Art We Love: The Everlasting Enigma of Manet’s Balcony Scene

On Édouard Manet’s 'The Balcony' (1868-69)

Édouard Manet’s The Balcony (1868-69) in "Manet/Degas" at the Metropolitan Museum of Art. Photo by Ben Davis.

For an episode of the Art Angle podcast, we asked Artnet News writers and editors to tell us about one work of art that brings them joy. The following is a part of a series of transcripts of the answers. You can listen to the entire podcast on Apple Music, Spotify, or here


For a work of art that brought me joy this year, I chose Édouard Manet’s painting The Balcony (1868-69).

This was a piece that I had never seen before, and as I was walking through the “Manet/Degas” show at the Metropolitan Museum of Art, it stopped me in my tracks. I was immediately curious about the story behind it.

The painting features three figures sitting on a balcony with beautiful green shuttered doors on each side—one woman is seated and looking over at the viewer; another woman is standing just to her left; and a gentleman is situated behind them. I immediately thought I was wrong for finding it to be such a curious composition, and that there must be some backstory that I simply wasn’t familiar with.

Although I assumed the figures were watching a parade or something happening in the street from their balcony perch, the work was described as “three friends of Manet,” including the painter Berthe Morisot, a landscape artist named Antoine Guillamet, and a violinist named Fanny Claus. Upon reading the description, I also realized that there is a fourth shadowy figure painted in the open doorway behind the primary trio, looking over his shoulder. This man is apparently Manet’s nephew, but his inclusion left me with more questions.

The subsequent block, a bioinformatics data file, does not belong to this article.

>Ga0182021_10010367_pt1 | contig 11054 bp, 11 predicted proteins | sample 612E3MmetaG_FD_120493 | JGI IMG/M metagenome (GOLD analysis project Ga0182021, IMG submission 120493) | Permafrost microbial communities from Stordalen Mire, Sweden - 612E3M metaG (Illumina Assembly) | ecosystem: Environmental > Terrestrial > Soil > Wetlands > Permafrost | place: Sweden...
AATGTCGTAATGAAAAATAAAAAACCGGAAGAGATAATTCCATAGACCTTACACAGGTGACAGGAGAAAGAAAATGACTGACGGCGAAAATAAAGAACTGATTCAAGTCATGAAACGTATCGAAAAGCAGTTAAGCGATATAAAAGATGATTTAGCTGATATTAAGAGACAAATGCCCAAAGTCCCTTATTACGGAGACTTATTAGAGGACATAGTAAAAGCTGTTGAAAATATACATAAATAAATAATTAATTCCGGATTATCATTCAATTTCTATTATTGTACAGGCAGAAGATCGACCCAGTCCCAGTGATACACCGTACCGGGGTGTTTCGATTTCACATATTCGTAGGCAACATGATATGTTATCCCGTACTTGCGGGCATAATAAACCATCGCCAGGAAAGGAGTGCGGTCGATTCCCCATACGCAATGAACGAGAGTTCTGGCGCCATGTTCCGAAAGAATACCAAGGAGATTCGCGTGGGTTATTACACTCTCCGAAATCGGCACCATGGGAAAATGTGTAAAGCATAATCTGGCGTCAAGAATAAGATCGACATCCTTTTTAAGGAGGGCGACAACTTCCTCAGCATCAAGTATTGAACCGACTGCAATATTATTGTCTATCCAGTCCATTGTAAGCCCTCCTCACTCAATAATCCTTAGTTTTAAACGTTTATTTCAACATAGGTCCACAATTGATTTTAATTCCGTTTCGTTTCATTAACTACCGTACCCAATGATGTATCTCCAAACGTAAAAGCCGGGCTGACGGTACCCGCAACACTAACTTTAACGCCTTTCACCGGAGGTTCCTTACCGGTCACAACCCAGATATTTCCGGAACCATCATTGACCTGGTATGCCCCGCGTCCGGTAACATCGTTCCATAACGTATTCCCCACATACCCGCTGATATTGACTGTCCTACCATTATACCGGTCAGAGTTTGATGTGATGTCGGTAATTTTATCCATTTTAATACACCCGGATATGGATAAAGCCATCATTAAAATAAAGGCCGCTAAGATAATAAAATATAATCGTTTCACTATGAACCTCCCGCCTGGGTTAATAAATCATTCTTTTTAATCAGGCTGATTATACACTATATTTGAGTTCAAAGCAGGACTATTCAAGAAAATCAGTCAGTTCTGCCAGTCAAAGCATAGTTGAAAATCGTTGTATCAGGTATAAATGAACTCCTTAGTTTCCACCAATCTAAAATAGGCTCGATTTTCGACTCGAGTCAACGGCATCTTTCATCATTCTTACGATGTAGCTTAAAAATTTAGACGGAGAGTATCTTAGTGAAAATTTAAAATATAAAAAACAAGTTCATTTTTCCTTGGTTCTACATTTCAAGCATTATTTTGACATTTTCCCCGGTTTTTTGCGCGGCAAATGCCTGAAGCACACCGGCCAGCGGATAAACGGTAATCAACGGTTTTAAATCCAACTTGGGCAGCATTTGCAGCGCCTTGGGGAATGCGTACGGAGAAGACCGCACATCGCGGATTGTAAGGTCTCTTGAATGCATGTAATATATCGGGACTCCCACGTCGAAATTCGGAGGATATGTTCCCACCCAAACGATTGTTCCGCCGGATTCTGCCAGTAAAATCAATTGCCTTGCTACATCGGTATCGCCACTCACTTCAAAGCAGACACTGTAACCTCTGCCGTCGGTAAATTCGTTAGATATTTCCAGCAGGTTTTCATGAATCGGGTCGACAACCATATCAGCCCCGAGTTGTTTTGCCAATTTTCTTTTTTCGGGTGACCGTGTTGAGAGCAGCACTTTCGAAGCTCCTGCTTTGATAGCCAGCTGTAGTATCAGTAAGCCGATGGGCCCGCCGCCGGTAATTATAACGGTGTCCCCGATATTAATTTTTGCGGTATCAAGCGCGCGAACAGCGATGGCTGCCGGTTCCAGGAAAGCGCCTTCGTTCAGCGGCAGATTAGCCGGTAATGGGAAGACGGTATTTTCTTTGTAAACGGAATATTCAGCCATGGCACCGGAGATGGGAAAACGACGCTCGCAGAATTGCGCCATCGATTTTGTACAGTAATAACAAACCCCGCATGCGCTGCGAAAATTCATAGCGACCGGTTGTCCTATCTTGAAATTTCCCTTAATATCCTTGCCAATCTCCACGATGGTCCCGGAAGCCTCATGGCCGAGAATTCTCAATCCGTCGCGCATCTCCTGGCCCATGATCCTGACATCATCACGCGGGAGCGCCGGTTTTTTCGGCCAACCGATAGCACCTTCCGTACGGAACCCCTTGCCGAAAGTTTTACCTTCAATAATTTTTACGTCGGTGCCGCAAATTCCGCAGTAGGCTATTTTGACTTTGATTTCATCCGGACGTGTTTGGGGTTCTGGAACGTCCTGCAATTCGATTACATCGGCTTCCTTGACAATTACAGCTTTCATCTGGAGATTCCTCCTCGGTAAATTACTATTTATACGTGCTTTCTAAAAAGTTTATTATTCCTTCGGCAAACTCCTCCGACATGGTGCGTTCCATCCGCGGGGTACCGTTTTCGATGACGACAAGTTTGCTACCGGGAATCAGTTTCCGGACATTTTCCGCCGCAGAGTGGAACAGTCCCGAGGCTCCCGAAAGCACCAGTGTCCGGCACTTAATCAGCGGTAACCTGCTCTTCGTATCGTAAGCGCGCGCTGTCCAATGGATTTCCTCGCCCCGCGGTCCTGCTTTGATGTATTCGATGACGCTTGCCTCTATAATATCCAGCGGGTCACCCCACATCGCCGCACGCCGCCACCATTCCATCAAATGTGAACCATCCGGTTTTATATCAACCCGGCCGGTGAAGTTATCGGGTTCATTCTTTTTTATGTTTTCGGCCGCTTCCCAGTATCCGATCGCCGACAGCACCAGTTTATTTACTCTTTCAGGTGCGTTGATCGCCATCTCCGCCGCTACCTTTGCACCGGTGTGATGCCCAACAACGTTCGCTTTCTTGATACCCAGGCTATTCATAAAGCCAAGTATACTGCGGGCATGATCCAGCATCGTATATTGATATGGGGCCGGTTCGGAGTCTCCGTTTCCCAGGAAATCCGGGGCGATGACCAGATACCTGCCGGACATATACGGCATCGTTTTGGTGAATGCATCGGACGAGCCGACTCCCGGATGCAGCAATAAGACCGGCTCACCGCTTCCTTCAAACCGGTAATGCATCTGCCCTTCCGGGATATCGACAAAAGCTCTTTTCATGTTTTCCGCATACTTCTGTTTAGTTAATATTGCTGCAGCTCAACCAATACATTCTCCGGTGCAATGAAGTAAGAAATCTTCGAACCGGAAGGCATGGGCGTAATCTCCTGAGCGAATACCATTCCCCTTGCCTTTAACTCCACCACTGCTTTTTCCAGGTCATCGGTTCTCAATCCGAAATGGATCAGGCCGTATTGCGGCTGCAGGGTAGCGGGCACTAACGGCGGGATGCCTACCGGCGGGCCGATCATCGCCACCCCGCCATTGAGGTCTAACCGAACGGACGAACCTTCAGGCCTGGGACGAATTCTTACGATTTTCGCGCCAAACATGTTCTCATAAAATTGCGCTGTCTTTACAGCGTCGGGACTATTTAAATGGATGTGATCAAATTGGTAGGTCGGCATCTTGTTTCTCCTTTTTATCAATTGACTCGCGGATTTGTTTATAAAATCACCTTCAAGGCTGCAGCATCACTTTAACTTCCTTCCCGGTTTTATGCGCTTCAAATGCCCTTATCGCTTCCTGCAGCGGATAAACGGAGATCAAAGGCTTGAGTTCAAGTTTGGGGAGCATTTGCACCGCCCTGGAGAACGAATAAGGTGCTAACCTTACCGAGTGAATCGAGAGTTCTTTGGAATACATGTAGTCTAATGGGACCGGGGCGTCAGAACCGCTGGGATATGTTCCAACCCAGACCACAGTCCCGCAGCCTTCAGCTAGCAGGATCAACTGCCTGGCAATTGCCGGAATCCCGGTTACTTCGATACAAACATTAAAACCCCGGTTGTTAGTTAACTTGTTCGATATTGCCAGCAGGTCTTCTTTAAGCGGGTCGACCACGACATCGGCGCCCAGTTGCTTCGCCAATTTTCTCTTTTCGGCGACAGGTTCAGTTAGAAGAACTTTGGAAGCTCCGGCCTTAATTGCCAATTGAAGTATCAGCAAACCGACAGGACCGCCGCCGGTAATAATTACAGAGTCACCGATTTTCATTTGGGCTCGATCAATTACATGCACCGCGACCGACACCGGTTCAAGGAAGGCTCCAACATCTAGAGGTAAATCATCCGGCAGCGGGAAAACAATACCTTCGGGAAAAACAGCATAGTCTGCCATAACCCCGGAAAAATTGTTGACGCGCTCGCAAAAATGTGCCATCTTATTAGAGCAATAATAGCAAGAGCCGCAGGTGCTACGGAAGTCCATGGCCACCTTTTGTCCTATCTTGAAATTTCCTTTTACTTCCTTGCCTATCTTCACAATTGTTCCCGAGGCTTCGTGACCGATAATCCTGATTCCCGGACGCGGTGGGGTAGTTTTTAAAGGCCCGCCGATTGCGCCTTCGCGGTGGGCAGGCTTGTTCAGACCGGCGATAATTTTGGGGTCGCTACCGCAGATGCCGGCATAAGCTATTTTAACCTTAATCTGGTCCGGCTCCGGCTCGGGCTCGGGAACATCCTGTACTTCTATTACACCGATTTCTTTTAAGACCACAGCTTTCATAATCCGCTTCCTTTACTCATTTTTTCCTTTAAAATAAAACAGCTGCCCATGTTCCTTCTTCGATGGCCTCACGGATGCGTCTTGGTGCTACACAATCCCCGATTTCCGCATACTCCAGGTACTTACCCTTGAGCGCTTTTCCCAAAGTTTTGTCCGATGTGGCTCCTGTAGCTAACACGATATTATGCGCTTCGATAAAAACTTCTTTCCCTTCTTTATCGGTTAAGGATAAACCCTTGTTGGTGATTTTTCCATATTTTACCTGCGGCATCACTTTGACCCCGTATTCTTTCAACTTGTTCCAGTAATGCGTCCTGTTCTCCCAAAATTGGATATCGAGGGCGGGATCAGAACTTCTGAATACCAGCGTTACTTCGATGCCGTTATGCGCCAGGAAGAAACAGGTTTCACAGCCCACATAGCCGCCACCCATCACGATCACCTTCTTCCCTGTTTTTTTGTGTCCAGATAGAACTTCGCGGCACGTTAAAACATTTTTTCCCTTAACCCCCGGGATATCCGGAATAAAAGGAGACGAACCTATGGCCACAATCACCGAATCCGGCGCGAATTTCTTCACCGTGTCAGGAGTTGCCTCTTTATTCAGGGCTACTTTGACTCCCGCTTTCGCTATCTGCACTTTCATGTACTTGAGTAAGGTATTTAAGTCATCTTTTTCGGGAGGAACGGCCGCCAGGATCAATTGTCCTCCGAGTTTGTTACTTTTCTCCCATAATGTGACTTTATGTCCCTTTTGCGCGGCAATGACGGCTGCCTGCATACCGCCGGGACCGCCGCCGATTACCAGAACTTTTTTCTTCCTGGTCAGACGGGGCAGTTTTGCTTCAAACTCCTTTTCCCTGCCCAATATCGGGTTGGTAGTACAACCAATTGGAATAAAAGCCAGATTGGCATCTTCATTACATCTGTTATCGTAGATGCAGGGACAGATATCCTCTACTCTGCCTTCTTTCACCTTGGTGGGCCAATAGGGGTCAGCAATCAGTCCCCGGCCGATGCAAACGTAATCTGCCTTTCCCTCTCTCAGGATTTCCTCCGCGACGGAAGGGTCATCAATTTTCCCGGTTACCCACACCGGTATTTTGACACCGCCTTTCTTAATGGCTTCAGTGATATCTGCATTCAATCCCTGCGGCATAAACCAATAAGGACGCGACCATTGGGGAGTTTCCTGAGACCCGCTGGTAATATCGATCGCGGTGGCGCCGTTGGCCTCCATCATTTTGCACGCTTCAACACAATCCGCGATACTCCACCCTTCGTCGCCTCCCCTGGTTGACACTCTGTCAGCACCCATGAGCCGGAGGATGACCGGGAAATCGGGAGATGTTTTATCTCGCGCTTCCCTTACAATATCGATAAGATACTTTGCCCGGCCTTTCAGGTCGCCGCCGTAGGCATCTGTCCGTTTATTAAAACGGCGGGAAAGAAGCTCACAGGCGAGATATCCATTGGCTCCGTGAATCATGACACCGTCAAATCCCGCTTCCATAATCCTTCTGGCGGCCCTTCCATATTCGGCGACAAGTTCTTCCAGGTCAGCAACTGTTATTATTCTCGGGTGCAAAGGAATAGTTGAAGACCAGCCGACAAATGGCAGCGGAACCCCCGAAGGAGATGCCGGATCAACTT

I felt validated in my curiosity where the description continued: “The figures appear frozen and detached, trapped behind the balcony railing in the liminal space between the public street and the private interior of the dark room beyond.” I found it so funny that there was no indication that the subjects were even watching something in the street below, instead just seemingly sitting there and posing.

There is something about the interior space for me—the dark inside and the light outside, and the very formal quality of these figures and what their relation is to each other. There was a line at the end of the wall text describing how, when Berthe Morisot saw The Balcony at the 1869 Paris Salon, she wrote that it gave her “the impression of some wild fruit, a bit unripe even,” adding “I look more strange than ugly.” I don’t know why exactly this painting gives me so much joy, but there is something very compelling about the colors, the contrast in lighting—the whole strange set-up of a frozen moment in time.

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